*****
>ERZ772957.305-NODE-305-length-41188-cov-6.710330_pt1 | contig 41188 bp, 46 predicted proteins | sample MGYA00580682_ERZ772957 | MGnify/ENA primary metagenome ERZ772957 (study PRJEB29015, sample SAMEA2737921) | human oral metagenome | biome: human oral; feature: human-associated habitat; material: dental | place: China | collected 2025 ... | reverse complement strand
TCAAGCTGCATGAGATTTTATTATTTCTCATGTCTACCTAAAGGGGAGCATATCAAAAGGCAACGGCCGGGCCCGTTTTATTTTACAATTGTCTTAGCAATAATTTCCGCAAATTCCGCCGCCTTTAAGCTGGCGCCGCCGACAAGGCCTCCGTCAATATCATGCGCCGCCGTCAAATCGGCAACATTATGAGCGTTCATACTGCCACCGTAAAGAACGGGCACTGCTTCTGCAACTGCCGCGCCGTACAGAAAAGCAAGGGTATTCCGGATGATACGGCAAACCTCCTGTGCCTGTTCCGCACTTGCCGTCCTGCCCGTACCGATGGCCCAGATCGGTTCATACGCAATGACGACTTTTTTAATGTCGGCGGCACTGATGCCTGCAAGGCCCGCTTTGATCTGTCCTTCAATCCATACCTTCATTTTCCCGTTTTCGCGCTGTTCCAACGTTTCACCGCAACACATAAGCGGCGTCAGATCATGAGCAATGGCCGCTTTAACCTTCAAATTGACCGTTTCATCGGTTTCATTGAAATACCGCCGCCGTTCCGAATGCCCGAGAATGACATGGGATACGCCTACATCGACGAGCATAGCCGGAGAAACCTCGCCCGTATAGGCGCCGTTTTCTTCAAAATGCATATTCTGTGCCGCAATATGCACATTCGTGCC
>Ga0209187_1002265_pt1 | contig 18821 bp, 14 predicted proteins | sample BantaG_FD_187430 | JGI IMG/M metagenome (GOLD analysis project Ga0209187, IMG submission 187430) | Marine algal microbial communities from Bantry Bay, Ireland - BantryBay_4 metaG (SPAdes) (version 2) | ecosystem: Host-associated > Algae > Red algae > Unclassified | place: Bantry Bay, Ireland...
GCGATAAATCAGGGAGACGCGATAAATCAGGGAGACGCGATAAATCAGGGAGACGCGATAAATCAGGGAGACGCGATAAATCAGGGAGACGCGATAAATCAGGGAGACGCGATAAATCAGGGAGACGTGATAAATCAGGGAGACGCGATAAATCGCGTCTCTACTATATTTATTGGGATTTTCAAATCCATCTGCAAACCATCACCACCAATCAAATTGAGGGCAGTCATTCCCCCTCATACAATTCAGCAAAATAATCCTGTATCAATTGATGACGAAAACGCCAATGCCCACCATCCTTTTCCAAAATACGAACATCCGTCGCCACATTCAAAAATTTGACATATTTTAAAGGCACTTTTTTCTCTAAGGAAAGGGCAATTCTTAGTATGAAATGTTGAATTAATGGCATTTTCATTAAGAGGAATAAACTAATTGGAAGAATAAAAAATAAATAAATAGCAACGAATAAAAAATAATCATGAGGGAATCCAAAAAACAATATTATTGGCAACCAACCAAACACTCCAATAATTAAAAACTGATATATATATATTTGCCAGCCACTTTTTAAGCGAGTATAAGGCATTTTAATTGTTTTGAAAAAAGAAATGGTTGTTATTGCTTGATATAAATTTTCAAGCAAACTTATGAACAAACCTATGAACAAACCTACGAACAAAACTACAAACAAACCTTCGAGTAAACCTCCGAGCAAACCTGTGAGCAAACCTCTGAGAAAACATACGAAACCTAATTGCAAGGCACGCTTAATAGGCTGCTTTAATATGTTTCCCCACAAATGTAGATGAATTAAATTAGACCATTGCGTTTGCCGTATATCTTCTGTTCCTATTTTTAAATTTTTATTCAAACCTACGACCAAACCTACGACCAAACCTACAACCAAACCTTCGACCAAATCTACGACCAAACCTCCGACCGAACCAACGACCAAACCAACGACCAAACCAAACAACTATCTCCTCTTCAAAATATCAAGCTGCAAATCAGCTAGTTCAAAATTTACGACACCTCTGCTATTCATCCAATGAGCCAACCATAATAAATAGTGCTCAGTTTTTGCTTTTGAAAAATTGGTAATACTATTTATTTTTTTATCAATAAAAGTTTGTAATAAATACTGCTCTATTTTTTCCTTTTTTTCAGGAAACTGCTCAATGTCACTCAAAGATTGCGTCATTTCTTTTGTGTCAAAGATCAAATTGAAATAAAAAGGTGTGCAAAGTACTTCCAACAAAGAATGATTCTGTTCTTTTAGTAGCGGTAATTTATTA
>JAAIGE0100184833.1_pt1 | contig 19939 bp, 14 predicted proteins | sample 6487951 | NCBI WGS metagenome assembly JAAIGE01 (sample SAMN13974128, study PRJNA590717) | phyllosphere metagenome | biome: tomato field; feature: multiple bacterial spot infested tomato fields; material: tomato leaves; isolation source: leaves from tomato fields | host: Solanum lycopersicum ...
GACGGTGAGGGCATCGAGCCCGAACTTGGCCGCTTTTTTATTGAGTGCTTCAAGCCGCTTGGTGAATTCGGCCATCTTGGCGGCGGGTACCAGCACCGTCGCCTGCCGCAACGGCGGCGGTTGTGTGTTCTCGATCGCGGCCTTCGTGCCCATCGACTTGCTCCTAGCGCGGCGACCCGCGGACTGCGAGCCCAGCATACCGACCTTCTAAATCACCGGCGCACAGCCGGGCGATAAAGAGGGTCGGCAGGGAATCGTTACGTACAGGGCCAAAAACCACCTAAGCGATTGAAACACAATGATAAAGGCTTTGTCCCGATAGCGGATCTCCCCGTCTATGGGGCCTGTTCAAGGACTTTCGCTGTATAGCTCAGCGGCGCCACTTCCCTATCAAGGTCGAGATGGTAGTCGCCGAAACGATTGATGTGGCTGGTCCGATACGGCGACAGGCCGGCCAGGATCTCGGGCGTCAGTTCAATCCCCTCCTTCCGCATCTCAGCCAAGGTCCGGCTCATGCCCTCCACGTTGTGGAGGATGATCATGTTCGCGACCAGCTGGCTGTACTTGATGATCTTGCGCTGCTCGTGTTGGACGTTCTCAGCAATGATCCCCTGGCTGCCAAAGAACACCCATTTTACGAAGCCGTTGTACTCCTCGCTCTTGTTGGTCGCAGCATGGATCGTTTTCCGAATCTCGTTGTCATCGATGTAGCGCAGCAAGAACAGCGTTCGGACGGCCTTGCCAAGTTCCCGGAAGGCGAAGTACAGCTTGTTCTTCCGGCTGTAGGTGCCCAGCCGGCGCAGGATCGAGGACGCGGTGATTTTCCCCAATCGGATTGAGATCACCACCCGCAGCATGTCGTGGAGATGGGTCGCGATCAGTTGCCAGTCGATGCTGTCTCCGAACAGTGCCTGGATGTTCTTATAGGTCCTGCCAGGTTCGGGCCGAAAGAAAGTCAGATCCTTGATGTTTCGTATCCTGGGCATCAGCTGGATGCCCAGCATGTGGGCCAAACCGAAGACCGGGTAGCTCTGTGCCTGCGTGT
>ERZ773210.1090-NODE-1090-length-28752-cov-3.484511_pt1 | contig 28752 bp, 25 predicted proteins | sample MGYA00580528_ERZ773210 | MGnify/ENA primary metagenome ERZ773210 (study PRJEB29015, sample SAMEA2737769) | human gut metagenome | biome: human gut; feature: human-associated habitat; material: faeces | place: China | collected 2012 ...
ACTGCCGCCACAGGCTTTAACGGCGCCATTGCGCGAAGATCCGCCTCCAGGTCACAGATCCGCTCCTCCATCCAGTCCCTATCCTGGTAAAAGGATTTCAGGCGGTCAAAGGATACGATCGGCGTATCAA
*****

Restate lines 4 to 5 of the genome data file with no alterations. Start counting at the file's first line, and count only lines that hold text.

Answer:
GCGATAAATCAGGGAGACGCGATAAATCAGGGAGACGCGATAAATCAGGGAGACGCGATAAATCAGGGAGACGCGATAAATCAGGGAGACGCGATAAATCAGGGAGACGCGATAAATCAGGGAGACGTGATAAATCAGGGAGACGCGATAAATCGCGTCTCTACTATATTTATTGGGATTTTCAAATCCATCTGCAAACCATCACCACCAATCAAATTGAGGGCAGTCATTCCCCCTCATACAATTCAGCAAAATAATCCTGTATCAATTGATGACGAAAACGCCAATGCCCACCATCCTTTTCCAAAATACGAACATCCGTCGCCACATTCAAAAATTTGACATATTTTAAAGGCACTTTTTTCTCTAAGGAAAGGGCAATTCTTAGTATGAAATGTTGAATTAATGGCATTTTCATTAAGAGGAATAAACTAATTGGAAGAATAAAAAATAAATAAATAGCAACGAATAAAAAATAATCATGAGGGAATCCAAAAAACAATATTATTGGCAACCAACCAAACACTCCAATAATTAAAAACTGATATATATATATTTGCCAGCCACTTTTTAAGCGAGTATAAGGCATTTTAATTGTTTTGAAAAAAGAAATGGTTGTTATTGCTTGATATAAATTTTCAAGCAAACTTATGAACAAACCTATGAACAAACCTACGAACAAAACTACAAACAAACCTTCGAGTAAACCTCCGAGCAAACCTGTGAGCAAACCTCTGAGAAAACATACGAAACCTAATTGCAAGGCACGCTTAATAGGCTGCTTTAATATGTTTCCCCACAAATGTAGATGAATTAAATTAGACCATTGCGTTTGCCGTATATCTTCTGTTCCTATTTTTAAATTTTTATTCAAACCTACGACCAAACCTACGACCAAACCTACAACCAAACCTTCGACCAAATCTACGACCAAACCTCCGACCGAACCAACGACCAAACCAACGACCAAACCAAACAACTATCTCCTCTTCAAAATATCAAGCTGCAAATCAGCTAGTTCAAAATTTACGACACCTCTGCTATTCATCCAATGAGCCAACCATAATAAATAGTGCTCAGTTTTTGCTTTTGAAAAATTGGTAATACTATTTATTTTTTTATCAATAAAAGTTTGTAATAAATACTGCTCTATTTTTTCCTTTTTTTCAGGAAACTGCTCAATGTCACTCAAAGATTGCGTCATTTCTTTTGTGTCAAAGATCAAATTGAAATAAAAAGGTGTGCAAAGTACTTCCAACAAAGAATGATTCTGTTCTTTTAGTAGCGGTAATTTATTA
>JAAIGE0100184833.1_pt1 | contig 19939 bp, 14 predicted proteins | sample 6487951 | NCBI WGS metagenome assembly JAAIGE01 (sample SAMN13974128, study PRJNA590717) | phyllosphere metagenome | biome: tomato field; feature: multiple bacterial spot infested tomato fields; material: tomato leaves; isolation source: leaves from tomato fields | host: Solanum lycopersicum ...